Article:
Friday, March 2, 2012

The Ratzon of Exile

According to Rabbi Ezra of Girona, the deeper meaning of Jewish history is the transmission and revelation Torah's secrets. Rather than view exile as a catastrophe, from a Kabbalistic perspective, these periods are those in which the inner dimension of Torah is revealed as medicine for people in times of darkness.

This spiral of Jewish history is encoded according to Rabbi Ezra of Girona in the Song of Songs:

Egyptian exile & redemption: Song of Songs 1:5-10
Giving of the Torah 1:10-14
Building of the Tabernacle 1:15-2:8
Desert Sojourns 2:9-3:4
Solomon's Temple 3:6-5:1
Babylonian Exile 5:2-3
Second Temple 5:3-6:2
Exile of Edom 6:3-8:12
Future Redemption 8:13-14

The One Who dwells in the gardens--The companions listen for Your voice; O, that you make it heard to me!

Make haste, my Beloved, and be like to a gazelle or to a young hart upon the mountains of spices [for the gazelle, even when it runs away, always looks back..]

While the (first) Beit Hamikdash was being consumed by flames, Assaf (one of the Levites who served in the Holy Temple) was composing a psalm:

A song to Assaf:
O G-d,
Aliens have entered Your estate
They have defiled Your Sanctuary
They have laid Jerusalem in heaps...
The Midrash asks:
Should not the verse have said “a wail to Assaf,” “a keen to Assaf,” “a lament to Assaf”? Why does it say “a song to Assaf”? But this is analogous to a king who built a nuptial home for his son, beautifully plastered, inlaid and decorated. Then the son strayed off to an evil life. So the king came to the nuptial canopy, tore down the tapestries and broke the rails, upon which the prince's tutor took a flute and began to play. Those who saw him asked: “The king is overturning the nuptial canopy of his son, and you sit and sing?” Said he to them: “I am singing because the king overturned his son's nuptial canopy and did not vent his wrath upon his son.” So, too, was asked of Assaf: “G-d destroyed the Temple and Sanctuary, and you sit and sing?” Replied he: “I am singing because G-d vent His wrath upon wood and stone and did not vent his wrath upon Israel.”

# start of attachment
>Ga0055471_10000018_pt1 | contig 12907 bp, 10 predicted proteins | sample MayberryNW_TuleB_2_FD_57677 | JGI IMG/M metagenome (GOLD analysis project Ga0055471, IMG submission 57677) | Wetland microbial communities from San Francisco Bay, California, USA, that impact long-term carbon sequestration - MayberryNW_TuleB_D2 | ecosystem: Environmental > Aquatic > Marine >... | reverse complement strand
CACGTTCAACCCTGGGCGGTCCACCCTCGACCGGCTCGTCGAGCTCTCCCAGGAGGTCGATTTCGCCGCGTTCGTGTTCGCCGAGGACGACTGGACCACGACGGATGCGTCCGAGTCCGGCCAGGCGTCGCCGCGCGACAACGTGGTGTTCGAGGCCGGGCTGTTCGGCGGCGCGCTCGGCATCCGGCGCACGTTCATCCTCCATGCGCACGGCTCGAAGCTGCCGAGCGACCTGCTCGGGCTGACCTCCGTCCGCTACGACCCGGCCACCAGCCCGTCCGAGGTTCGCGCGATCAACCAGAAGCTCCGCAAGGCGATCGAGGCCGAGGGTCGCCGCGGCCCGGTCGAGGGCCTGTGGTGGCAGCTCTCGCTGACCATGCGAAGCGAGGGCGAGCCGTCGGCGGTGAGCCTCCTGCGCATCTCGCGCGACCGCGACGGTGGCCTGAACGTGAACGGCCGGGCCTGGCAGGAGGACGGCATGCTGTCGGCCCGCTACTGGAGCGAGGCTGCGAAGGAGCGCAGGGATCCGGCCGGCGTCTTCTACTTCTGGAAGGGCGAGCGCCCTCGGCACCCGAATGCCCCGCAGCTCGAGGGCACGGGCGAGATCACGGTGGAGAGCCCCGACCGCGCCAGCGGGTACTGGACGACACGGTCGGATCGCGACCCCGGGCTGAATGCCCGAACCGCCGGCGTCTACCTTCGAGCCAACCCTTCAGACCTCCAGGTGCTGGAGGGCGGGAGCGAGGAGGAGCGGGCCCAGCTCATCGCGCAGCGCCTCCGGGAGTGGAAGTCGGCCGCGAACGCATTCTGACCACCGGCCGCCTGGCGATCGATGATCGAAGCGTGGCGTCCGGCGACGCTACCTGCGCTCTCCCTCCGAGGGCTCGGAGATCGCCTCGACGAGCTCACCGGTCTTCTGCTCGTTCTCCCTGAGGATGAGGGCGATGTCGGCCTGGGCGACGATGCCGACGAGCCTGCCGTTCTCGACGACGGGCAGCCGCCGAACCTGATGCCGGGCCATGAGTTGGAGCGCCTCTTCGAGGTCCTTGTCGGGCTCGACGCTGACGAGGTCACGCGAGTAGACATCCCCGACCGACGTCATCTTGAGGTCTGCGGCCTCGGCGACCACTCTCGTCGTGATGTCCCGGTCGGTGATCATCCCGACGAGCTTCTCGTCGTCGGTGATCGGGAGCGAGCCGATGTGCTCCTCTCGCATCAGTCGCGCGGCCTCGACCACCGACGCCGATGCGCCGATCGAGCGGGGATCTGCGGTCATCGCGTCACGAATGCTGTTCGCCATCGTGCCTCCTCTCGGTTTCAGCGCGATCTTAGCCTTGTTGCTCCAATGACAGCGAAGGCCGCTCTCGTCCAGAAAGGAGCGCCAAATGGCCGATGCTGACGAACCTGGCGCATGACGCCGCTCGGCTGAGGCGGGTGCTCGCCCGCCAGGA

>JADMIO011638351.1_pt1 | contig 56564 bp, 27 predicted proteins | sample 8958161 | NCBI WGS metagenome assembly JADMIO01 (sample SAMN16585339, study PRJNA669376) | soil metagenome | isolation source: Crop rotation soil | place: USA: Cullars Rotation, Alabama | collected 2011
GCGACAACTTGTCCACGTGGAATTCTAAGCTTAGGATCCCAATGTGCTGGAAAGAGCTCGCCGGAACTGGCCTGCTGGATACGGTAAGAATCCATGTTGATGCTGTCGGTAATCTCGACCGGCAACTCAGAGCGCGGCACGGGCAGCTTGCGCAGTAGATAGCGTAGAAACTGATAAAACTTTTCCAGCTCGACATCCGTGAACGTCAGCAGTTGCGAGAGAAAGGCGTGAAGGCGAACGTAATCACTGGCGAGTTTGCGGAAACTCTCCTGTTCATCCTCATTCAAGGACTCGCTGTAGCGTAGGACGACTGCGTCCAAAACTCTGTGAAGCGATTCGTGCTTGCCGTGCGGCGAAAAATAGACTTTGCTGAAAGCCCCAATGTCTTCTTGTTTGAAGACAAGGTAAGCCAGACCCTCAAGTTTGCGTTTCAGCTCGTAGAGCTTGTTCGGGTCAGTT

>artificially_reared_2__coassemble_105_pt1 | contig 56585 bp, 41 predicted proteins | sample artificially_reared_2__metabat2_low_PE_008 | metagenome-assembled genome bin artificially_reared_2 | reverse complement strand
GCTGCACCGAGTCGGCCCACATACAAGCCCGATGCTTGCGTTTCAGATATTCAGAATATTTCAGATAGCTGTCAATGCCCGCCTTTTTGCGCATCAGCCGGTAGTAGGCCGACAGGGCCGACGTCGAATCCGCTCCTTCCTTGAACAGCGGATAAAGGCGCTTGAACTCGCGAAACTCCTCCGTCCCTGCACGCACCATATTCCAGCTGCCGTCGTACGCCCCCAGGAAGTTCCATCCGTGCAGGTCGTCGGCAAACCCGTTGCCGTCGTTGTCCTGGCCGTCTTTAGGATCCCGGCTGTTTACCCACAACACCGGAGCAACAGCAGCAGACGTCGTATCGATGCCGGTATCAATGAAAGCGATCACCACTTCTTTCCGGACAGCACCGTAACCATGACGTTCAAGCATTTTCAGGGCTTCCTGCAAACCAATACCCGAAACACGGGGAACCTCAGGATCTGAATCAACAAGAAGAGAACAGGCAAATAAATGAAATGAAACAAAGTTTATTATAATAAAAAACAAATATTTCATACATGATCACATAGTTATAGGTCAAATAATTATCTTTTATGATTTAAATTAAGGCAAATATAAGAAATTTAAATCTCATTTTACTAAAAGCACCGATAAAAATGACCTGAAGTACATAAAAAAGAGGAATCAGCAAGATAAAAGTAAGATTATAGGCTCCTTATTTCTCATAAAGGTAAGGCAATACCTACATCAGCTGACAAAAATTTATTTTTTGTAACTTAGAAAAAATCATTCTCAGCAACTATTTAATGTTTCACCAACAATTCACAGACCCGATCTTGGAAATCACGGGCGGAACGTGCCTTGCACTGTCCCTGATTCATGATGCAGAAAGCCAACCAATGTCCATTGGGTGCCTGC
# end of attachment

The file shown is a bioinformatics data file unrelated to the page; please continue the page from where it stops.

This is the ultimate level of perception of which we are capable in galut: the understanding that despite how terrible and tragic something is in our experience, we know that there is a higher truth, a greater good which it serves. We might eventually discover this greater good, or perhaps never learn what it is; nevertheless, our faith in the goodness of G-d enables us to bear the hardship and pain of the perceived evil in our lives. But we are incapable of recognizing, or even conceiving of, the intrinsic goodness of the “evil” itself.

But there will come a time when the veil of galut will lift, when the divine essence of existence will shine forth, unobscured by the shell of darkness that encases it today. On that day we shall proclaim, “This, too, is for good.” In the words of the prophet Isaiah, “I shall thank You, G-d, for having afflicted me,” for the quintessential goodness of the “affliction” itself will be revealed.
Based on an address by the Rebbe, Av 20, 5711 (August 22, 1951), adapted by Yanki Tauber

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